DSM this week published the first of a new series of its Global Insights lifting the lid on consumer attitudes to low-sugar and no-sugar foods and drinks. After an international survey conducted in the United States, Mexico, Argentina, France and Australia, the findings show that almost two-thirds of consumers are concerned about excess sugar. But the way respondents say they opt to reduce their intake of sweetened products varies dramatically, having far-reaching implications for future product development.
The international survey data show that consumers seeking to cut sugar don’t take a one-size-fits-all approach. More than twice as many (41 percent versus 20 percent) have opted for a sugar-free carbonated soft drink versus a sugar-free juice. For yogurt, 40 percent will opt for a low-sugar variety, but just 20 percent for a completely sugar-free version.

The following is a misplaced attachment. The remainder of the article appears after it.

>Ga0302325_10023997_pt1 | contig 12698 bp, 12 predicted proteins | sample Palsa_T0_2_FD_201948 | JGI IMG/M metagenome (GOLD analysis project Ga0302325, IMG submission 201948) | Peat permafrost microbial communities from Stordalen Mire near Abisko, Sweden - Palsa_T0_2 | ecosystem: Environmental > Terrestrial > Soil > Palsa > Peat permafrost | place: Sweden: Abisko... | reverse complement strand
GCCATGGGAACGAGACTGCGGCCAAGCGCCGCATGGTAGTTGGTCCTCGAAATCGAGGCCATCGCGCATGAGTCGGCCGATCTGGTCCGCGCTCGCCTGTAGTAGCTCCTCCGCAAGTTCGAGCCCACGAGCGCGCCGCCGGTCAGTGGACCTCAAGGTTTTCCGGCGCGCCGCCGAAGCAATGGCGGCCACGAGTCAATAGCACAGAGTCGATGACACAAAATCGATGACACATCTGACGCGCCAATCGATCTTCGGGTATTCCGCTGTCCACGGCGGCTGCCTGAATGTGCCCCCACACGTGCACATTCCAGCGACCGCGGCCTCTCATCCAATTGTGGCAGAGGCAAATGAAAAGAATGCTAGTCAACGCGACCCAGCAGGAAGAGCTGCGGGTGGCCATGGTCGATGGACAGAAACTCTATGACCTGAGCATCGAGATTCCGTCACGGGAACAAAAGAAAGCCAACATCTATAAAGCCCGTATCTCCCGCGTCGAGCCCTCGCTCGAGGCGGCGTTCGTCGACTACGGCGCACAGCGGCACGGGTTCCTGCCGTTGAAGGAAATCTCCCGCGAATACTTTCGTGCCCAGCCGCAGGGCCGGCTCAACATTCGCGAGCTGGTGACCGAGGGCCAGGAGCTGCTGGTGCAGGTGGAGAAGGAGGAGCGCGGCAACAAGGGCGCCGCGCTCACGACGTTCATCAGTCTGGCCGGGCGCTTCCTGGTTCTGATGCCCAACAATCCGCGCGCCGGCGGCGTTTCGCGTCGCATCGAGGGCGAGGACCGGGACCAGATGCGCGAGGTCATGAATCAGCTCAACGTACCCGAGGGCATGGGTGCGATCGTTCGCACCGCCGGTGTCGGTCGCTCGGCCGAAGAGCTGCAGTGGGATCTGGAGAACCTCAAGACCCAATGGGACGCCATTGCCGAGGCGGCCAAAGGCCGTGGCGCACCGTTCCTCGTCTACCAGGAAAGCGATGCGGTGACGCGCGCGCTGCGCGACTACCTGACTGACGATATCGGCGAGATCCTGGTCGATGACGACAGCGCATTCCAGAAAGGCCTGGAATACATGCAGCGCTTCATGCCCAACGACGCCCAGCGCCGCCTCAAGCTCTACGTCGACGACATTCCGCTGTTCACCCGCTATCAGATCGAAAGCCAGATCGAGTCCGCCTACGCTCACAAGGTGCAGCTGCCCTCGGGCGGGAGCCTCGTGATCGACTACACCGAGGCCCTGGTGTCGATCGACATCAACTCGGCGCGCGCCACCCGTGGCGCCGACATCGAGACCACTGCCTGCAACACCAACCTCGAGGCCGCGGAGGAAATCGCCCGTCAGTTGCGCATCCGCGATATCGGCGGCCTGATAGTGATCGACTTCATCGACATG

There are strong national differences when it comes to seeking information. Forty-three percent of Mexicans — more than in any other market surveyed — say that they have done research into health issues related to sugar. In spite of increasing concern about rising childhood obesity rates, a minority of the low- and no-sugar treats were destined for children. Buying for youngsters is most likely in Australia (19 percent) followed by the United States (15 percent).
To view the full report, click here.
DSM will be presenting the Global Insights at IFT on July 11-14 in Chicago, in booth 2839. Visitors can sample various products made with DSM’s ingredients.